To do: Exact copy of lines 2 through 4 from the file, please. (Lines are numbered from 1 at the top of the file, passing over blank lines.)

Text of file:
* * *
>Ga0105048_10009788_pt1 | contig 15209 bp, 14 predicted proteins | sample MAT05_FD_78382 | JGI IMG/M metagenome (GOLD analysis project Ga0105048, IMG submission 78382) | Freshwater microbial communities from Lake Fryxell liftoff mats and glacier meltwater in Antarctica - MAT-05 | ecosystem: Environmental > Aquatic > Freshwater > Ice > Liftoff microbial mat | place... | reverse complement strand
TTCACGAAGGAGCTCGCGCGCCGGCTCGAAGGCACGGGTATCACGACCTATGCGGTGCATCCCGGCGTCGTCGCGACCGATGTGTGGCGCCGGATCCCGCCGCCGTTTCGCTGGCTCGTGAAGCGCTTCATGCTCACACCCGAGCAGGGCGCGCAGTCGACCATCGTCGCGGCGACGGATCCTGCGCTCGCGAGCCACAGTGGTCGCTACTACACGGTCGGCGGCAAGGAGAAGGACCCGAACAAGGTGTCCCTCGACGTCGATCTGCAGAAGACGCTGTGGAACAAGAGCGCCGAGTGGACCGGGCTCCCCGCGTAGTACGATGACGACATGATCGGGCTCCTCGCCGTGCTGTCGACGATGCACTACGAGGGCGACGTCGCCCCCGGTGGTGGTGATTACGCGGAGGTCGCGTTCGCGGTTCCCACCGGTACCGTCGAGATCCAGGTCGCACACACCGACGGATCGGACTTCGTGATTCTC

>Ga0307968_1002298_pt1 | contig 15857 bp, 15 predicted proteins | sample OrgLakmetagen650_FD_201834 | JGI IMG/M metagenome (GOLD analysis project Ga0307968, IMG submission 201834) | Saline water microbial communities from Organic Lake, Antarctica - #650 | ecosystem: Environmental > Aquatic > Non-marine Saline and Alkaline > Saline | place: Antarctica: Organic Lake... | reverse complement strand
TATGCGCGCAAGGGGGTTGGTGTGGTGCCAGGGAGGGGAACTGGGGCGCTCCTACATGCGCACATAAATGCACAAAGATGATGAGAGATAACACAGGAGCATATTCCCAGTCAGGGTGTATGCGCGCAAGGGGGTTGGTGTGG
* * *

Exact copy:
TTCACGAAGGAGCTCGCGCGCCGGCTCGAAGGCACGGGTATCACGACCTATGCGGTGCATCCCGGCGTCGTCGCGACCGATGTGTGGCGCCGGATCCCGCCGCCGTTTCGCTGGCTCGTGAAGCGCTTCATGCTCACACCCGAGCAGGGCGCGCAGTCGACCATCGTCGCGGCGACGGATCCTGCGCTCGCGAGCCACAGTGGTCGCTACTACACGGTCGGCGGCAAGGAGAAGGACCCGAACAAGGTGTCCCTCGACGTCGATCTGCAGAAGACGCTGTGGAACAAGAGCGCCGAGTGGACCGGGCTCCCCGCGTAGTACGATGACGACATGATCGGGCTCCTCGCCGTGCTGTCGACGATGCACTACGAGGGCGACGTCGCCCCCGGTGGTGGTGATTACGCGGAGGTCGCGTTCGCGGTTCCCACCGGTACCGTCGAGATCCAGGTCGCACACACCGACGGATCGGACTTCGTGATTCTC

>Ga0307968_1002298_pt1 | contig 15857 bp, 15 predicted proteins | sample OrgLakmetagen650_FD_201834 | JGI IMG/M metagenome (GOLD analysis project Ga0307968, IMG submission 201834) | Saline water microbial communities from Organic Lake, Antarctica - #650 | ecosystem: Environmental > Aquatic > Non-marine Saline and Alkaline > Saline | place: Antarctica: Organic Lake... | reverse complement strand
TATGCGCGCAAGGGGGTTGGTGTGGTGCCAGGGAGGGGAACTGGGGCGCTCCTACATGCGCACATAAATGCACAAAGATGATGAGAGATAACACAGGAGCATATTCCCAGTCAGGGTGTATGCGCGCAAGGGGGTTGGTGTGG